aisle usage

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rehaan

Senior Member
hindi
The word "aisle" means a passage between rows of seats. So then why this word is used in a library where books are kept on the shelves separated by some space between them. I mean there aren't any seats here.
 
  • entangledbank

    Senior Member
    English - South-East England
    'Aisle' comes from the Latin for "wing", and originally referred to the side passages in a church, between the wall and a row of columns. There's no need for seats in an aisle. From this primary meaning, it has come to be used for various kinds of passage - in the centre of a church, in a theatre, in a library, in an aeroplane, etc.
     

    entangledbank

    Senior Member
    English - South-East England
    The aisle was originally that part of a church (a "wing" on its side); today it can be an aisle in a supermarket, as in your picture, and doesn't have to have seats, walls, shelves, or columns. A passage (corridor) between two rooms is not an aisle, but any passageway inside a large 'room' (including an aeroplane cabin or a supermarket) can probably be called an aisle.
     

    Matching Mole

    Senior Member
    England, English
    It was originally used to mean a wing of a church usually bounded by columns. The presence of columns is in no way a literal feature of the word's meaning, and as far as I know the Latin word means wing of a building and has nothing to do with columns or rows.

    I would certainly call the space between supermarket shelves an aisle, and in fact I believe this to be the standard term.
     

    ColinForhan

    Senior Member
    English - American
    As entangledbank says, the picture you showed is definitely an aisle. If you're in an English-speaking grocery store, and you ask where the milk is, they will say "aisle 7."

    If you're talking about a passage in a room, it's an aisle. But if it's between rooms, it's an hallway or corridor. If it's between buildings it's an alley. If it's just a passageway all by itself it's a road, or a tunnel if it has a roof. But an aisle is kind of the smallest version of a road, in that it's inside a room, which is inside a building, which is inside a neighborhood, etc.

    Sorry for all the extra info :p
     

    JulianStuart

    Senior Member
    English (UK then US)
    Now that's clear - that space in the supermarket is called an aisle.

    Now comes the not-so-clear part on the usage of the term aisle: any particular aisle in a supermarket will often have two numbers - referring to the two sides that make up the aisle - the numbers refer to the sides (shelves of merchandise on that side) so what the store calls '"aisles" 5 and 6' might well face each other across the third "passage". Sometimes these might just be referred to as "sections 5 and 6" - possibly because the store was designed by someone who actually knew what the term aisle actually meant.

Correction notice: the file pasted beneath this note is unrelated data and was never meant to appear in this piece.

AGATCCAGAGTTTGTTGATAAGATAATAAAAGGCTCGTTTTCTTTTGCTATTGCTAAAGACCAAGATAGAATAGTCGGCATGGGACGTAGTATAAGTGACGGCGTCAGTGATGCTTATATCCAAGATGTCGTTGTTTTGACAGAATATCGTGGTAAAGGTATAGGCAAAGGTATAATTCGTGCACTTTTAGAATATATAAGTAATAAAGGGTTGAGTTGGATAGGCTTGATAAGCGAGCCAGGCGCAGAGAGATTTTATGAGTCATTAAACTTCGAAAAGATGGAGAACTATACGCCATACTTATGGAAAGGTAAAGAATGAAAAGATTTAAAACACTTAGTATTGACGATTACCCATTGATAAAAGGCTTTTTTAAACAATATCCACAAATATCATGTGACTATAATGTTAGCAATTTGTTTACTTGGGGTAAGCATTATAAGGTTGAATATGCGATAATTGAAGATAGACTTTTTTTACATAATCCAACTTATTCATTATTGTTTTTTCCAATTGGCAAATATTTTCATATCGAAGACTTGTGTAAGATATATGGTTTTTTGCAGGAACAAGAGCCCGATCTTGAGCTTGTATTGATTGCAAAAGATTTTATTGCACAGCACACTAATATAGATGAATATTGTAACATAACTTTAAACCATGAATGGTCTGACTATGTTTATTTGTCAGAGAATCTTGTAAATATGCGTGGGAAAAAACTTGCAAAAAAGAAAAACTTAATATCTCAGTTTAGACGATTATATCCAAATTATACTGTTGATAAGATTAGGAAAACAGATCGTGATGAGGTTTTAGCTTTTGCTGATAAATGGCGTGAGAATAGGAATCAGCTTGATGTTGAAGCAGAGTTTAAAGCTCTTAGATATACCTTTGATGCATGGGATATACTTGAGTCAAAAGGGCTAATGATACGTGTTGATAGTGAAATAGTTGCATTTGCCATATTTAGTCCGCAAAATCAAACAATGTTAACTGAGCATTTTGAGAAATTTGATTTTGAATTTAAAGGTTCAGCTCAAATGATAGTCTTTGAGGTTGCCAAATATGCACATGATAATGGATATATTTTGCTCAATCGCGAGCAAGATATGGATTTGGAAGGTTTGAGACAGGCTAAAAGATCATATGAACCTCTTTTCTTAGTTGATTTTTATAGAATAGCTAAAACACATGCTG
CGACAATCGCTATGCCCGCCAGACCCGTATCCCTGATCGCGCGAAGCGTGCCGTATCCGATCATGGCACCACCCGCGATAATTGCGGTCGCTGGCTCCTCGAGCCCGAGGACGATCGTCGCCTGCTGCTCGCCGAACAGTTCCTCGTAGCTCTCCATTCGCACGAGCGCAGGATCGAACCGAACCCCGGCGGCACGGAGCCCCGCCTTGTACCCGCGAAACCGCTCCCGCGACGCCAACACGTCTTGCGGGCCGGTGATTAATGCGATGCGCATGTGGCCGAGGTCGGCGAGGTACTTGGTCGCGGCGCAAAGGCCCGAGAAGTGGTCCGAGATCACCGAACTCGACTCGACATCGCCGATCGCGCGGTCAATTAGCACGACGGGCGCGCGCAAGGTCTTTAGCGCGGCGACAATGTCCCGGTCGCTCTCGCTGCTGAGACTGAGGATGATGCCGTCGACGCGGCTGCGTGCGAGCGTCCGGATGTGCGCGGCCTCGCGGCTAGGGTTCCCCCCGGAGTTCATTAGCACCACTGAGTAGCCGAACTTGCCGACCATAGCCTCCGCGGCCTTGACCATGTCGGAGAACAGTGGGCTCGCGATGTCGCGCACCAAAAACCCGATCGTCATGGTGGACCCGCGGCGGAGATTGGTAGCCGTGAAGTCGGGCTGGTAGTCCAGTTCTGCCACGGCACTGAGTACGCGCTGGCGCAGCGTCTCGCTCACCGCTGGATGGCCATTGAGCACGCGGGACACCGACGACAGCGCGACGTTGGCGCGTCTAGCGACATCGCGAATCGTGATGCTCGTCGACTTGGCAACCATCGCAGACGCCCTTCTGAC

JulianStuart

    Senior Member
    English (UK then US)
    Nope - just lots of aisles. The spaces at right angles to the aisles are called "Bakery", "Deli", "Frozen foods" and "Produce". Oh, wait, there are checkout lanes - but no other technical terms were harmed :D
     

    natkretep

    Moderato con anima (English Only)
    English (Singapore/UK), basic Chinese
    From this primary meaning, it has come to be used for various kinds of passage - in the centre of a church, ... .
    Just a little side note: there are those who would prefer to call the centre of a (Gothic-style) church the nave and reserve the aisle for either of the side passages.
     

    rehaan

    Senior Member
    hindi
    Once again got confused with the usage thanks to the introducation of the term "nave".
    Look at this:
    http://www.google.co.in/imgres?imgurl=http://image50.webshots.com/150/5/22/35/384752235FVBLUs_ph.jpg&imgrefurl=http://family.webshots.com/photo/1384752235053023166FVBLUs&usg=__5vTthO1pXJWXFRM6OOPj_ukMcmo=&h=480&w=640&sz=23&hl=en&start=0&zoom=1&tbnid=9mu3jIFkJaLkIM:&tbnh=132&tbnw=180&ei=hpZHTeetIsKqlAeK6821BA&prev=/images%3Fq%3Droom%2Baisle%26um%3D1%26hl%3Den%26sa%3DN%26biw%3D1362%26bih%3D557%26tbs%3Disch:1&um=1&itbs=1&iact=hc&vpx=613&vpy=219&dur=13245&hovh=194&hovw=259&tx=128&ty=121&oei=hpZHTeetIsKqlAeK6821BA&esq=1&page=1&ndsp=21&ved=1t:429,r:10,s:0


    If this can be called as an "aisle" then why not
    http://www.google.co.in/imgres?imgu...ihBA&esq=1&page=1&ndsp=20&ved=1t:429,r:17,s:0

    The nave what I have understood means the passage shown above (the second link) flanked by the aisles.But the problem is then if thats the case then How would you call the passage or the space shown in the first picture as an aisle.I mean what is the difference between nave and aisle if we are talking of library or supermarket....In the church sense I got it..Thanks for the replies..
     

    owlman5

    Senior Member
    English-US
    It's this simple, Rehaan: we use "aisle" when talking about supermarkets. "Nave" is really reserved for talking about churches. Most speakers don't have a large collection of words they use for particular architectural features, and "aisle" is the one you are most likely to hear from somebody who is talking about a path between bookshelves. "Row" is also commonly used in libraries.
     

    rehaan

    Senior Member
    hindi
    So nave usage is very much restricted to church but when it comes to aisle it can be extended unlike nave......?
     

    owlman5

    Senior Member
    English-US
    That's right, Rehaan. You will hear the word "aisle" much more often than you will hear the word "nave" unless you are talking to somebody with a passion for churches and their architecture.
     
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